Will Irish rugby be kind to the Joe Schmidt era? The full round of exit interviews is nigh complete now, the book written too. Any reasonable statistical analysis of Joe’s tenure with the national team could only confer on him the title of Ireland’s most successful head coach. But that seems to be a secondary consideration to the legacy question: Did he leave Irish rugby in a better state? That’s where the conversation diverges into several different versions of ‘Well that depends…’

If you are from Leinster, especially the D4 area of the capital, they won’t have a word said against Joe. He could do no wrong. He did little wrong. He won six trophies in four seasons, including two Heineken Cups and had an unprecedented win rate in Europe of 85%. He took over the national side in 2013, was the first coach to beat New Zealand, and the first to win a test series in Australia. These are all milestones in their own right, but…

Why is there a but at the end of all that?.

Well partly because on the world stage nothing has really changed for Ireland. We had a poor 2015 World Cup and a poorer one again last month. The World Cup is the world stage. And that will rankle with Joe more than anyone.

If we were writing this a year ago, the idea that Joe’s legacy was even up for debate would have been laughed out of court. And rightly so. We had just beaten the All Blacks, for the second time under Schmidt, and were the No 1 ranked side in the world on merit. I was in the ground that evening and the view from the mountain top was wonderful. But in terms of performance and results, there’s been an almighty tumble since. There is no point whatsoever being No 1 in the world 12 months before a World Cup.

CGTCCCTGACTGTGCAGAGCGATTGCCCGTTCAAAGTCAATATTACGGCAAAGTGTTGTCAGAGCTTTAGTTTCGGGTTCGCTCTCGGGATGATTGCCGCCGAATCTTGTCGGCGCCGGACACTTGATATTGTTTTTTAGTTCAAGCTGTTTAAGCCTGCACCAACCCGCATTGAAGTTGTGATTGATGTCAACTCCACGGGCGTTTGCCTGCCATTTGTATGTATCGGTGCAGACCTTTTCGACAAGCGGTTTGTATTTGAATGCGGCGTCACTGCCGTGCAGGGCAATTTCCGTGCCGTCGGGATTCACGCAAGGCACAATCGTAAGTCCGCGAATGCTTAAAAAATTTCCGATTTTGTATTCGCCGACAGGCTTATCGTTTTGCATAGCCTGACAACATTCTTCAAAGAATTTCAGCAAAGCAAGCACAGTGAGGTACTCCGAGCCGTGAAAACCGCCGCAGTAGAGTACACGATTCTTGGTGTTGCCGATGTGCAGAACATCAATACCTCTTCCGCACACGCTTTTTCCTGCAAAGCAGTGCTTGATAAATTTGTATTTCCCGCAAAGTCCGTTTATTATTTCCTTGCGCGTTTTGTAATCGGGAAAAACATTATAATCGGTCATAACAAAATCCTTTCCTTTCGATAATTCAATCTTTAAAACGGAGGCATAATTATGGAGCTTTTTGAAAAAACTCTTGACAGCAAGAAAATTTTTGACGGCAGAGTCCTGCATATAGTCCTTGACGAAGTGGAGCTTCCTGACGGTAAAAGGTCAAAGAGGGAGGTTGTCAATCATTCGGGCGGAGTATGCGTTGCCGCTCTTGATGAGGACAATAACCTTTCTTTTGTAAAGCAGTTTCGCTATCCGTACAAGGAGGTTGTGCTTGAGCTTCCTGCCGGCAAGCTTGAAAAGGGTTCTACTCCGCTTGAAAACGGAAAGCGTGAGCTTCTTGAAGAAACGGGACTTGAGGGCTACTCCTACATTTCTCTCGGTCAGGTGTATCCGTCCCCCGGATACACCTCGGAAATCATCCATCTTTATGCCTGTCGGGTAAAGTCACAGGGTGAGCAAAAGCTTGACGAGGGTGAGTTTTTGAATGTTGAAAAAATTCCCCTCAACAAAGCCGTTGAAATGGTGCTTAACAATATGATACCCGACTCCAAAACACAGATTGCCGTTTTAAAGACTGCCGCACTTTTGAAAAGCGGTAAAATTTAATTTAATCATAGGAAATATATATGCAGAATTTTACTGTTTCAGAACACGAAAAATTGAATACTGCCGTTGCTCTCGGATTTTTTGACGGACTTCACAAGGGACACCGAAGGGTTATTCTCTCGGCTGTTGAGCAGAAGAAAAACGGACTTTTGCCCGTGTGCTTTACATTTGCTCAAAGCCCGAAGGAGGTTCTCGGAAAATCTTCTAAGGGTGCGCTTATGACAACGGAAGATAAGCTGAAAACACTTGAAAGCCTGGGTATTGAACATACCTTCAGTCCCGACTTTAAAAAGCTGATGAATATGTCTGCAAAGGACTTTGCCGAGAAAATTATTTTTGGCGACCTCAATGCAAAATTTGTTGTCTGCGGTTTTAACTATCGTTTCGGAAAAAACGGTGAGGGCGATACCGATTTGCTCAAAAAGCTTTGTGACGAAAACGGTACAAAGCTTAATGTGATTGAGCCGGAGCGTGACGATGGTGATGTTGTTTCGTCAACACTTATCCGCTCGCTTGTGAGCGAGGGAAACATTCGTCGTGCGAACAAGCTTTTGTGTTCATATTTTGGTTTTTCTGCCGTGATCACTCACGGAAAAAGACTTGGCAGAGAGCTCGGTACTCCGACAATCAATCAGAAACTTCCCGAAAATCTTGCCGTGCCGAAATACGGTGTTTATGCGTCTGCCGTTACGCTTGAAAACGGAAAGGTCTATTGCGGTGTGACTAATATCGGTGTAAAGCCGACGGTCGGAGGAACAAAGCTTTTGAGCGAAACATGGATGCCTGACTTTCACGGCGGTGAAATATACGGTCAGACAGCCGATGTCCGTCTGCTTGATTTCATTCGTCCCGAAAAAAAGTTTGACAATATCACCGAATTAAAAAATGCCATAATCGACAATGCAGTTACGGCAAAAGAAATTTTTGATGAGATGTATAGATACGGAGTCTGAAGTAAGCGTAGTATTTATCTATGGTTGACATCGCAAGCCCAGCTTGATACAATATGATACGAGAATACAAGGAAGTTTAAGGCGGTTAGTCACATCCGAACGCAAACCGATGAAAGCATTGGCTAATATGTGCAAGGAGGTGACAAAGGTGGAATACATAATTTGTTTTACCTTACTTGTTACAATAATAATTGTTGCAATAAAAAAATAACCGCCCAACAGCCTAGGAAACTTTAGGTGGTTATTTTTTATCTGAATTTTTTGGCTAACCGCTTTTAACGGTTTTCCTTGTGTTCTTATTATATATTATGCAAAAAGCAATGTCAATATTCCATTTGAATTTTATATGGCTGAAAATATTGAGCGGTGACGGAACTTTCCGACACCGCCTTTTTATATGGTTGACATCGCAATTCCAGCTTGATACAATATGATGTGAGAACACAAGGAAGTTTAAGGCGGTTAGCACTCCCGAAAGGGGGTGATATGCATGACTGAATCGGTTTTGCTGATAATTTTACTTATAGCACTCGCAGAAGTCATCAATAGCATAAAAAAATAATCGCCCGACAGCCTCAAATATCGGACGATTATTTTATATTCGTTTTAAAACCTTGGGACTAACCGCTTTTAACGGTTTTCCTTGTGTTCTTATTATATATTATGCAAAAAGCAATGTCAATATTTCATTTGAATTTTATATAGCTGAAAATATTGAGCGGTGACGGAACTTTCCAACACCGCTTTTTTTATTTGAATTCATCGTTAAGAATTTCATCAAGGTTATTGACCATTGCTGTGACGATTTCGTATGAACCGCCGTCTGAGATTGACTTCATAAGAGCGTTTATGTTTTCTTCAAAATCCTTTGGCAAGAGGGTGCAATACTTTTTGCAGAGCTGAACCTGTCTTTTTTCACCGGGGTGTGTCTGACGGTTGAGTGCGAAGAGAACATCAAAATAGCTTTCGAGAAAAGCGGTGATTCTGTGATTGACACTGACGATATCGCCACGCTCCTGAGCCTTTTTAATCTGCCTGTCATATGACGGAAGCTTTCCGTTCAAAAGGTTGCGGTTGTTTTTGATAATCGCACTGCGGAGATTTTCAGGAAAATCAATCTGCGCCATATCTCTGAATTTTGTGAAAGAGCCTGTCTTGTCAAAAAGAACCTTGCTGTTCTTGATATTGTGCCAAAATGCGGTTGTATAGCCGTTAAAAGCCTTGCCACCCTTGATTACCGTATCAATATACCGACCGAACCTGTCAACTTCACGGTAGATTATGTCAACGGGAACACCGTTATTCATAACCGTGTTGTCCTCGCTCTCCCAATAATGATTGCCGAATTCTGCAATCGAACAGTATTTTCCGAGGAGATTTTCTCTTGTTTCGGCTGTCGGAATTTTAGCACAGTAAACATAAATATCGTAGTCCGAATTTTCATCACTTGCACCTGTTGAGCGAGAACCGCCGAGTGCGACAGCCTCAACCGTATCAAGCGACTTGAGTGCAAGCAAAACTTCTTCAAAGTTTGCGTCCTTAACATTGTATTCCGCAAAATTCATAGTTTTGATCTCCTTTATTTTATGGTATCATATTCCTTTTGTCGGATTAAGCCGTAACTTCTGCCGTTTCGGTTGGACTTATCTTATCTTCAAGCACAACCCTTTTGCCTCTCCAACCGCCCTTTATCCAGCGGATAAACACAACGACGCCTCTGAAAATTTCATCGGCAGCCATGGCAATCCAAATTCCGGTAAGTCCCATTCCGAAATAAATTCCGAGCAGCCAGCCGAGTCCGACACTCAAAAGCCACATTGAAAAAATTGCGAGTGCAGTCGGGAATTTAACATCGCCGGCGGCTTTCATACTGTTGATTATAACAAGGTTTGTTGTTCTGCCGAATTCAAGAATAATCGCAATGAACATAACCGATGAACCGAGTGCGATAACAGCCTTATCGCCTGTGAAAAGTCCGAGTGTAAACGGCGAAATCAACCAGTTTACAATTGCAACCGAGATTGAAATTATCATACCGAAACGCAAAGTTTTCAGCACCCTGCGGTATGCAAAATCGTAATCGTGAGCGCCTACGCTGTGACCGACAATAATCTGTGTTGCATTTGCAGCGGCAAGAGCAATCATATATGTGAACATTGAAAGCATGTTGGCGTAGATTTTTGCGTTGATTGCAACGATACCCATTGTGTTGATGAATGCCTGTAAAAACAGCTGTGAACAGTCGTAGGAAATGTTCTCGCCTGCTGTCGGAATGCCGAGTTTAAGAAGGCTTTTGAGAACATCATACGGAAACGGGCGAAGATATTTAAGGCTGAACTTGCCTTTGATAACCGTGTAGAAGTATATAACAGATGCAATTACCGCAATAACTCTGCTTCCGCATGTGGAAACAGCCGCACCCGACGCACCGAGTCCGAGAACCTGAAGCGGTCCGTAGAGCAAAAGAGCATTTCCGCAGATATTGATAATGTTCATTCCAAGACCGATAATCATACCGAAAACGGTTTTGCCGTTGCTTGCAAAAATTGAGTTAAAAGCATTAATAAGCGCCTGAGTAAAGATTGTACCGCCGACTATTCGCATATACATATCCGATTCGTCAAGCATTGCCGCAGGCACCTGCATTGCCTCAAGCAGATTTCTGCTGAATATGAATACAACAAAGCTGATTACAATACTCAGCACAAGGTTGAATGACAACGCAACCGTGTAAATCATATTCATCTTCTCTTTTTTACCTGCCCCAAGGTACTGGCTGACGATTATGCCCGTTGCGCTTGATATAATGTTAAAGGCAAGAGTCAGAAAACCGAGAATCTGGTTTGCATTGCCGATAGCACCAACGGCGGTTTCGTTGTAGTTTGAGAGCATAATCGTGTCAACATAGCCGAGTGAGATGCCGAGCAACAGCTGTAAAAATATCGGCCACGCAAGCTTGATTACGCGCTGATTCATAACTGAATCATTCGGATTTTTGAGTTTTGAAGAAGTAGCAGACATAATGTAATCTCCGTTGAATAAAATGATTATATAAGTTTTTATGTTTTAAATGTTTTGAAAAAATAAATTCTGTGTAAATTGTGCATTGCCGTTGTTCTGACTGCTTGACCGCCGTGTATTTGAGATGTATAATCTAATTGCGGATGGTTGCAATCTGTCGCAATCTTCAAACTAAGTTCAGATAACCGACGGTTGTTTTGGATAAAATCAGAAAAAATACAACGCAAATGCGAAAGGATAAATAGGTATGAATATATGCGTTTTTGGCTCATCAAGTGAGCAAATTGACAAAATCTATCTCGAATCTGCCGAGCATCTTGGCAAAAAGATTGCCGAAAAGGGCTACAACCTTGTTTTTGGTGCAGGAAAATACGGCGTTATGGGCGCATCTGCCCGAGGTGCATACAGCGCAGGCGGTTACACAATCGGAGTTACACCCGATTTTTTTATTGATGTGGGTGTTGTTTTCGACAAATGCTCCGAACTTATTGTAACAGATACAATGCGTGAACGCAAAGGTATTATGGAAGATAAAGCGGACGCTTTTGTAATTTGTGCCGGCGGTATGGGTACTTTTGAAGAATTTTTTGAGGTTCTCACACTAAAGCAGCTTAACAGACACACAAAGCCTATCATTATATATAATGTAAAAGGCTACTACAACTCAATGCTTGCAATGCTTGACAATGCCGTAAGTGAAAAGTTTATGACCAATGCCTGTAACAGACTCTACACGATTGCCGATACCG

Do you want to revisit Japan? No, me neither. If our continuing failures on the world stage only fuel my desire to do something about it in the future, as an Irish rugby person, this World Cup was a hugely difficult and underwhelming experience.

People ask me: well, what would you do differently? Going into the new World Cup cycle, there must be an emphasis on getting a consistent offload game going again. Ireland has been so ruck-focused in recent years that they cannot play the ball out of the tackle.

It’s a balance thing. England’s offload game in Japan was impressive. It had been worked on. Interestingly though, in La Rochelle’s Heineken Cup game against Exeter, we attempted 20 offloads, and half were inaccurate. Exeter attempted. So who’s right here? The club game or the national team? I think the balance is somewhere in between, and that’s where I’d like Ireland’s game to go. We are not France, we have our own rugby DNA, but undoubtedly it requires expansion in terms of continuity.

France’s rugby philosophy is all about, stay upright, beat your and get them almost playing around his back. That’s sexy rugby. We were brought up where you have to get beyond your man in the tackle and then play it out – that’s a good offload. The far end of the spectrum is Fiji. Watching those lads at the World Cup is like watching X-rated stuff. They’ve brought it to a whole new level.

But there was a hint of something different about Munster last Saturday, aspects of their game I wouldn’t have noticed over the last 18 months. Is that all good? It depends how the coach measures it. If the offloading game is discouraged you won’t see much of it, but evidently it’s something that is being encouraged. The traditional game plan has only got Munster so far.

It’s not like rugby has to be that complicated. Different gameplans can be hatched, different defensive strategies too, but ultimately with the ball you play off nine, ten or twelve. Joe liked his ‘special’ plays. But it’s not like studying Chemistry and being asked to sit a Geography paper.